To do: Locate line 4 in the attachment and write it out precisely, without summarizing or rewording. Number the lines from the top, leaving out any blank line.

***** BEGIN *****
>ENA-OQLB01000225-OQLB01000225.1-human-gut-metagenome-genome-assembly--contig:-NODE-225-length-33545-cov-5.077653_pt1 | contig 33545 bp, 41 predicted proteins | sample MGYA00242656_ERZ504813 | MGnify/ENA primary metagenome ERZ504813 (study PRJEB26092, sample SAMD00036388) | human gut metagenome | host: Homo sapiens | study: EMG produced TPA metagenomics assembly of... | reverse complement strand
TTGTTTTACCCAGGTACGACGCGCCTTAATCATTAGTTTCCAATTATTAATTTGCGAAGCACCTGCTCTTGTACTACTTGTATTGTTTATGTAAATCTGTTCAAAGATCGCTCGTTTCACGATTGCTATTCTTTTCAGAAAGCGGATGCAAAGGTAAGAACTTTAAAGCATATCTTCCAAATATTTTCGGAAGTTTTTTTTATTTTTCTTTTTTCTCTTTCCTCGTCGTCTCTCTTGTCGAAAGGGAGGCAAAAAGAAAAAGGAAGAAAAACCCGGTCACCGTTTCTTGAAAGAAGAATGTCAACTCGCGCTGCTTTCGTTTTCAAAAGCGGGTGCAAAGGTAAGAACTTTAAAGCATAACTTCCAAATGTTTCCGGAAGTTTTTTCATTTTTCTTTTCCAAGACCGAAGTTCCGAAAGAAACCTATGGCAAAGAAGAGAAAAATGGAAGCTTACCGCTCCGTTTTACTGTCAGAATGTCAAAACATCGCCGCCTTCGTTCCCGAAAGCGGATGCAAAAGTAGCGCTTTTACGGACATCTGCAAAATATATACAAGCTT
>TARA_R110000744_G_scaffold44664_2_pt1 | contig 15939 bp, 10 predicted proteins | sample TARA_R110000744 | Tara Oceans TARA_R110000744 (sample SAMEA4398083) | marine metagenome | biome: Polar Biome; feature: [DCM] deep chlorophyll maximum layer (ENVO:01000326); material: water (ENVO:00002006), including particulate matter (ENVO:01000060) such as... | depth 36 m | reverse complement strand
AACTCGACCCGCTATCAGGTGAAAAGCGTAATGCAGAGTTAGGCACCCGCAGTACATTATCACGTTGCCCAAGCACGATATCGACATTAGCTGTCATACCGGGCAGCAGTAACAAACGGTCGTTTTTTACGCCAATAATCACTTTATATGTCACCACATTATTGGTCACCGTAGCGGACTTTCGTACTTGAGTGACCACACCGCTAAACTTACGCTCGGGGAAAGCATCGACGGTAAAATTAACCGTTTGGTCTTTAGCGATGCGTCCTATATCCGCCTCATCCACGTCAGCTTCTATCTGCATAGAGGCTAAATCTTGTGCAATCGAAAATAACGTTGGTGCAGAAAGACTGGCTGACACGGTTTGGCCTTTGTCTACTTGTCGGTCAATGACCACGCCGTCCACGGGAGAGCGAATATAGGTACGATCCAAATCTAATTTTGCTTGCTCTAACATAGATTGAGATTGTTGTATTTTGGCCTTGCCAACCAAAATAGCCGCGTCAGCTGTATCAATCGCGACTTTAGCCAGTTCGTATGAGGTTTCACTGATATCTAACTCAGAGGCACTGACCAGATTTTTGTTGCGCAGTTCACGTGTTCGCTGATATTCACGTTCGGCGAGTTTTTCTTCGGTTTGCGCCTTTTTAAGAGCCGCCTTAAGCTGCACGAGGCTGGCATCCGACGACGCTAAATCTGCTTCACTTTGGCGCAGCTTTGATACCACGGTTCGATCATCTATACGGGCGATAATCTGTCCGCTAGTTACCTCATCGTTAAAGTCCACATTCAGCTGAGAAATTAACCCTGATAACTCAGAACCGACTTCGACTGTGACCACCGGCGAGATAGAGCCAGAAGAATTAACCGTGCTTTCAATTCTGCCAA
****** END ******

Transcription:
AACTCGACCCGCTATCAGGTGAAAAGCGTAATGCAGAGTTAGGCACCCGCAGTACATTATCACGTTGCCCAAGCACGATATCGACATTAGCTGTCATACCGGGCAGCAGTAACAAACGGTCGTTTTTTACGCCAATAATCACTTTATATGTCACCACATTATTGGTCACCGTAGCGGACTTTCGTACTTGAGTGACCACACCGCTAAACTTACGCTCGGGGAAAGCATCGACGGTAAAATTAACCGTTTGGTCTTTAGCGATGCGTCCTATATCCGCCTCATCCACGTCAGCTTCTATCTGCATAGAGGCTAAATCTTGTGCAATCGAAAATAACGTTGGTGCAGAAAGACTGGCTGACACGGTTTGGCCTTTGTCTACTTGTCGGTCAATGACCACGCCGTCCACGGGAGAGCGAATATAGGTACGATCCAAATCTAATTTTGCTTGCTCTAACATAGATTGAGATTGTTGTATTTTGGCCTTGCCAACCAAAATAGCCGCGTCAGCTGTATCAATCGCGACTTTAGCCAGTTCGTATGAGGTTTCACTGATATCTAACTCAGAGGCACTGACCAGATTTTTGTTGCGCAGTTCACGTGTTCGCTGATATTCACGTTCGGCGAGTTTTTCTTCGGTTTGCGCCTTTTTAAGAGCCGCCTTAAGCTGCACGAGGCTGGCATCCGACGACGCTAAATCTGCTTCACTTTGGCGCAGCTTTGATACCACGGTTCGATCATCTATACGGGCGATAATCTGTCCGCTAGTTACCTCATCGTTAAAGTCCACATTCAGCTGAGAAATTAACCCTGATAACTCAGAACCGACTTCGACTGTGACCACCGGCGAGATAGAGCCAGAAGAATTAACCGTGCTTTCAATTCTGCCAA